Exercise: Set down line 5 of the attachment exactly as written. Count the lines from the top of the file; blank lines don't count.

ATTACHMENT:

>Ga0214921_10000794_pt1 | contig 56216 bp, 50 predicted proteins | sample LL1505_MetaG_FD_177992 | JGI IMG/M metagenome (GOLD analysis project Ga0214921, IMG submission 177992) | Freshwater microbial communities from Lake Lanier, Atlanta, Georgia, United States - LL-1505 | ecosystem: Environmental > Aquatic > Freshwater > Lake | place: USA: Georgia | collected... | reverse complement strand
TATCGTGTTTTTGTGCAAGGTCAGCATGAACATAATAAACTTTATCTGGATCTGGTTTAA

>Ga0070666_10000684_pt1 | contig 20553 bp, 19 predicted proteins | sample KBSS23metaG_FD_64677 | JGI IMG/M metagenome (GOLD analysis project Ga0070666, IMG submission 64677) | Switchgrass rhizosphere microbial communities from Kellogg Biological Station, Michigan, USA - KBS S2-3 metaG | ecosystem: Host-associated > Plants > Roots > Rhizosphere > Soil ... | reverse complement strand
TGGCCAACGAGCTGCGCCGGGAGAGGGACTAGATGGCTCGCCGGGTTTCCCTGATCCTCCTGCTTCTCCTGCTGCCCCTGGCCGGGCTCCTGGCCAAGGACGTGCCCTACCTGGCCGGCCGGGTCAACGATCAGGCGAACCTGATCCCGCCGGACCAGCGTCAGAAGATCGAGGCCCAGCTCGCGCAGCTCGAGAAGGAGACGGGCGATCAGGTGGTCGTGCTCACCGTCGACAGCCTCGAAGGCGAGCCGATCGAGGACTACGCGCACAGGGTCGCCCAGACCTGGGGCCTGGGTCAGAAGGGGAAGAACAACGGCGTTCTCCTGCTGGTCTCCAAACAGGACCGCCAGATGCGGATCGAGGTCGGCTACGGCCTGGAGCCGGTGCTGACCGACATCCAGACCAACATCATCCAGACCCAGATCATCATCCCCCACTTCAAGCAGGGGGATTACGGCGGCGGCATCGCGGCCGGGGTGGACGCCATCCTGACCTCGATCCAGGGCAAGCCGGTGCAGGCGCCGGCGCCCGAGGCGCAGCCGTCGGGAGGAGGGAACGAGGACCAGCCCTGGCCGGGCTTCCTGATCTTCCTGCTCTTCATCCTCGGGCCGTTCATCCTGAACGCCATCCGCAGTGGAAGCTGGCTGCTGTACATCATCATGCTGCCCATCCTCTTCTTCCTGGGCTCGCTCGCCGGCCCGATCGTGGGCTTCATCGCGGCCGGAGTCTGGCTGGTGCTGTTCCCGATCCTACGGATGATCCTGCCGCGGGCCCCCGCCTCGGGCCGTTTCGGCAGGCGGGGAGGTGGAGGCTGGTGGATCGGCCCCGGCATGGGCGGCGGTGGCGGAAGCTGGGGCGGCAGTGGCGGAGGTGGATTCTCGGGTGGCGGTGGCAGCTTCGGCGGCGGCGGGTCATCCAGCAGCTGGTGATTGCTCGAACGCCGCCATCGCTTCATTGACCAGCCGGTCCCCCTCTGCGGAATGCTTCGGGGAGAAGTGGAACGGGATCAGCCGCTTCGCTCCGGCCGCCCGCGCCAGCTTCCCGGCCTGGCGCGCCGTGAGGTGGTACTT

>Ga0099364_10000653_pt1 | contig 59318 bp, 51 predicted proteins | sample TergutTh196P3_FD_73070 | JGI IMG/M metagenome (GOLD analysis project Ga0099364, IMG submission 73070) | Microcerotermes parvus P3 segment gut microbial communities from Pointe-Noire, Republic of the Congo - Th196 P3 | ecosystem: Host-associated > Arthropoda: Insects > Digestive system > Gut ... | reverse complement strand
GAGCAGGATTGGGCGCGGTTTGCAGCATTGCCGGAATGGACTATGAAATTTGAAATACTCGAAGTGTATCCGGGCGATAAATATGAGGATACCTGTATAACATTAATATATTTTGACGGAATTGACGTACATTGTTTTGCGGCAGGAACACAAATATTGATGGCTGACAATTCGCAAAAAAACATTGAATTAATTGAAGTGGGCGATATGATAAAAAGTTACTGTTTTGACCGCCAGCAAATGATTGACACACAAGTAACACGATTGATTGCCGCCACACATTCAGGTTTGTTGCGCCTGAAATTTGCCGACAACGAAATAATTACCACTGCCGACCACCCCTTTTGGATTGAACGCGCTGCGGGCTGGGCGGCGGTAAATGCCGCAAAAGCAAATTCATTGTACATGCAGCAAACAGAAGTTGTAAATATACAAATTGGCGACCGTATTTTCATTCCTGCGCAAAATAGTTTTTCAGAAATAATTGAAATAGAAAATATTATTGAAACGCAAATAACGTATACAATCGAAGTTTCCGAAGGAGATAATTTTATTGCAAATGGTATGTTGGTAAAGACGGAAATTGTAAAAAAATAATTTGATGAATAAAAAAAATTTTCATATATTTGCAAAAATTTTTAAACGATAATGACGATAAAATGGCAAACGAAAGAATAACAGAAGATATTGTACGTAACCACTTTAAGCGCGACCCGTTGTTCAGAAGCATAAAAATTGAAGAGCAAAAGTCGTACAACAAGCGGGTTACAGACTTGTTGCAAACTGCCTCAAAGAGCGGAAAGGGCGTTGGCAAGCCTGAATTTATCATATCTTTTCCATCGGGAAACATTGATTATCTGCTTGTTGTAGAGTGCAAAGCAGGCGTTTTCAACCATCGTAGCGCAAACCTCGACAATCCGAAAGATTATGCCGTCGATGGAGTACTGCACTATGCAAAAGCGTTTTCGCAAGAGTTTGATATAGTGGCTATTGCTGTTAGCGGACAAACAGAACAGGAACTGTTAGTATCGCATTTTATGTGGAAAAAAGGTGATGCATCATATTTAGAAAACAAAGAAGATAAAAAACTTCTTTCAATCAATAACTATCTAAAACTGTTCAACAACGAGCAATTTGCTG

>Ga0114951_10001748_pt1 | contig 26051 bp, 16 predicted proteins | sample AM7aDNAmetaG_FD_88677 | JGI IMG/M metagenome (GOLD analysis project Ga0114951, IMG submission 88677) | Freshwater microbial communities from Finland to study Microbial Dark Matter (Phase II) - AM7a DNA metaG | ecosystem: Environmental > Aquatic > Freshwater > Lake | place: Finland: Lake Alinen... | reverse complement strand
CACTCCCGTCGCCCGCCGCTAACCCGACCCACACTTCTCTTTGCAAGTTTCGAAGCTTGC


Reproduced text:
>Ga0099364_10000653_pt1 | contig 59318 bp, 51 predicted proteins | sample TergutTh196P3_FD_73070 | JGI IMG/M metagenome (GOLD analysis project Ga0099364, IMG submission 73070) | Microcerotermes parvus P3 segment gut microbial communities from Pointe-Noire, Republic of the Congo - Th196 P3 | ecosystem: Host-associated > Arthropoda: Insects > Digestive system > Gut ... | reverse complement strand